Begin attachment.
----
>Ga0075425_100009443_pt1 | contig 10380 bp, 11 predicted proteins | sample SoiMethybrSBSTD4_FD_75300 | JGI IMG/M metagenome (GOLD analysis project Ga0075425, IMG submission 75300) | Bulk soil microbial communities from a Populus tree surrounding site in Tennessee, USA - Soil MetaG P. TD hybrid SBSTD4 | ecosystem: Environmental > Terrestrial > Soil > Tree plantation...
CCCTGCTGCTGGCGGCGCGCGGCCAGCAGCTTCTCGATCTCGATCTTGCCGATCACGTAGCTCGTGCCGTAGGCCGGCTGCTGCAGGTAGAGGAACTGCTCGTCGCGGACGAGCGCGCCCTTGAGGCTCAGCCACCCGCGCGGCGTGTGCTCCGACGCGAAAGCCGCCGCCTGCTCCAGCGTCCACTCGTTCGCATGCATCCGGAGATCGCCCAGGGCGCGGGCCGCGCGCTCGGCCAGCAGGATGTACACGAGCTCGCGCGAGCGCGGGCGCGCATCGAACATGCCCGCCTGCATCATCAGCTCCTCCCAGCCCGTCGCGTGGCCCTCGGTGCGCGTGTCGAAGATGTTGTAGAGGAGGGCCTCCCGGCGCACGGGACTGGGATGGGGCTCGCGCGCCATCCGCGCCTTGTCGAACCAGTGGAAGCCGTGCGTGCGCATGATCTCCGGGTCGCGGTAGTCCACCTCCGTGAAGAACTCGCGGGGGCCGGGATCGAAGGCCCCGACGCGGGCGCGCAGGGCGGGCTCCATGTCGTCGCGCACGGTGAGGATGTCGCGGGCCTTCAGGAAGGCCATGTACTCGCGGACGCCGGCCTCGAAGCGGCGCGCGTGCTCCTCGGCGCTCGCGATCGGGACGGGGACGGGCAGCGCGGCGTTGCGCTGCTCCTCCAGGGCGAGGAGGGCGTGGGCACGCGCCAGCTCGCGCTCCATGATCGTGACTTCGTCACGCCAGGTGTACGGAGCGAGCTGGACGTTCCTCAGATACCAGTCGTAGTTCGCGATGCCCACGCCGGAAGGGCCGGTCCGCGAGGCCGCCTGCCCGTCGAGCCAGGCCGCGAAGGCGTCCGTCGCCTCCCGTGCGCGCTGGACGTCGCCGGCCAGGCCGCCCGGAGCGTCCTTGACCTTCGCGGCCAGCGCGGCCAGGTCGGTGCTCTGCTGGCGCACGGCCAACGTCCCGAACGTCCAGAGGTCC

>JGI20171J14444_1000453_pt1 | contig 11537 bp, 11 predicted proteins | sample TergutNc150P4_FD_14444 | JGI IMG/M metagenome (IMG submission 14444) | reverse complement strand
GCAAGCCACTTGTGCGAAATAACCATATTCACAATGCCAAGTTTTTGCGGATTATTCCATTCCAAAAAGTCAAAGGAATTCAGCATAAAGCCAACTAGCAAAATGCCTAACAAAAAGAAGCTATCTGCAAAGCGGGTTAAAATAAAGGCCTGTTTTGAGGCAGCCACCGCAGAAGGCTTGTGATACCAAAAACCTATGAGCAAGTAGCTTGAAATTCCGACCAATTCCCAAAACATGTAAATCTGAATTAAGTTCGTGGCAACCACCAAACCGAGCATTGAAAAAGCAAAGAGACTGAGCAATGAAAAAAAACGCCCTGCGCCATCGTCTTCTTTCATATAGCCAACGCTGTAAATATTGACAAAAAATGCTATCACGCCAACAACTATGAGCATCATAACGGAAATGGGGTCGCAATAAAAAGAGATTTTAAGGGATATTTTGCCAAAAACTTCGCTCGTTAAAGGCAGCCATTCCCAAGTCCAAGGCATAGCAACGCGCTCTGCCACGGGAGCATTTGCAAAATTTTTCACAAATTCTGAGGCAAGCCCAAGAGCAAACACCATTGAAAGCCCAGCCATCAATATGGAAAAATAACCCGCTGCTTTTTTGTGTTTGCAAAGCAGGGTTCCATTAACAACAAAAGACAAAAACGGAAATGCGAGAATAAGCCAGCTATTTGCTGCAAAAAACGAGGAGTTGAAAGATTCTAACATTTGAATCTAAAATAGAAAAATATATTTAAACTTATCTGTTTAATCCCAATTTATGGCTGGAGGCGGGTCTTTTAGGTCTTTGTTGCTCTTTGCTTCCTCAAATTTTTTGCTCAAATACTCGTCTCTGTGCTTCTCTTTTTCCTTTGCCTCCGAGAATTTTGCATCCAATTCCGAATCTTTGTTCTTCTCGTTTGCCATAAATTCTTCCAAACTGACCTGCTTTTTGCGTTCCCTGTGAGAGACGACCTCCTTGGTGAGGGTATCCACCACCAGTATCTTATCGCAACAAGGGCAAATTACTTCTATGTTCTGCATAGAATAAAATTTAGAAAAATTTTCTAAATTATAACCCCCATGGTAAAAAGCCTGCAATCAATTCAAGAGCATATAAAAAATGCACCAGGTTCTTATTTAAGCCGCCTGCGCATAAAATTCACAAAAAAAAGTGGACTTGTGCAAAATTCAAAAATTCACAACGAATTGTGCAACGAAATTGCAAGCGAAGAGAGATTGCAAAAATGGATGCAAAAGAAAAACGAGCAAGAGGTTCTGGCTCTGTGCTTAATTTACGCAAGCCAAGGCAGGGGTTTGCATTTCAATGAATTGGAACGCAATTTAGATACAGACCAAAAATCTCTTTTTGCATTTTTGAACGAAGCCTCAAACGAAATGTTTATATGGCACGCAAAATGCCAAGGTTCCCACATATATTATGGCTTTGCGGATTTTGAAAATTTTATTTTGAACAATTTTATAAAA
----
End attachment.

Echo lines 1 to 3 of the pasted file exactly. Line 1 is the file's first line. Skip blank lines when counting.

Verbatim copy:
>Ga0075425_100009443_pt1 | contig 10380 bp, 11 predicted proteins | sample SoiMethybrSBSTD4_FD_75300 | JGI IMG/M metagenome (GOLD analysis project Ga0075425, IMG submission 75300) | Bulk soil microbial communities from a Populus tree surrounding site in Tennessee, USA - Soil MetaG P. TD hybrid SBSTD4 | ecosystem: Environmental > Terrestrial > Soil > Tree plantation...
CCCTGCTGCTGGCGGCGCGCGGCCAGCAGCTTCTCGATCTCGATCTTGCCGATCACGTAGCTCGTGCCGTAGGCCGGCTGCTGCAGGTAGAGGAACTGCTCGTCGCGGACGAGCGCGCCCTTGAGGCTCAGCCACCCGCGCGGCGTGTGCTCCGACGCGAAAGCCGCCGCCTGCTCCAGCGTCCACTCGTTCGCATGCATCCGGAGATCGCCCAGGGCGCGGGCCGCGCGCTCGGCCAGCAGGATGTACACGAGCTCGCGCGAGCGCGGGCGCGCATCGAACATGCCCGCCTGCATCATCAGCTCCTCCCAGCCCGTCGCGTGGCCCTCGGTGCGCGTGTCGAAGATGTTGTAGAGGAGGGCCTCCCGGCGCACGGGACTGGGATGGGGCTCGCGCGCCATCCGCGCCTTGTCGAACCAGTGGAAGCCGTGCGTGCGCATGATCTCCGGGTCGCGGTAGTCCACCTCCGTGAAGAACTCGCGGGGGCCGGGATCGAAGGCCCCGACGCGGGCGCGCAGGGCGGGCTCCATGTCGTCGCGCACGGTGAGGATGTCGCGGGCCTTCAGGAAGGCCATGTACTCGCGGACGCCGGCCTCGAAGCGGCGCGCGTGCTCCTCGGCGCTCGCGATCGGGACGGGGACGGGCAGCGCGGCGTTGCGCTGCTCCTCCAGGGCGAGGAGGGCGTGGGCACGCGCCAGCTCGCGCTCCATGATCGTGACTTCGTCACGCCAGGTGTACGGAGCGAGCTGGACGTTCCTCAGATACCAGTCGTAGTTCGCGATGCCCACGCCGGAAGGGCCGGTCCGCGAGGCCGCCTGCCCGTCGAGCCAGGCCGCGAAGGCGTCCGTCGCCTCCCGTGCGCGCTGGACGTCGCCGGCCAGGCCGCCCGGAGCGTCCTTGACCTTCGCGGCCAGCGCGGCCAGGTCGGTGCTCTGCTGGCGCACGGCCAACGTCCCGAACGTCCAGAGGTCC

>JGI20171J14444_1000453_pt1 | contig 11537 bp, 11 predicted proteins | sample TergutNc150P4_FD_14444 | JGI IMG/M metagenome (IMG submission 14444) | reverse complement strand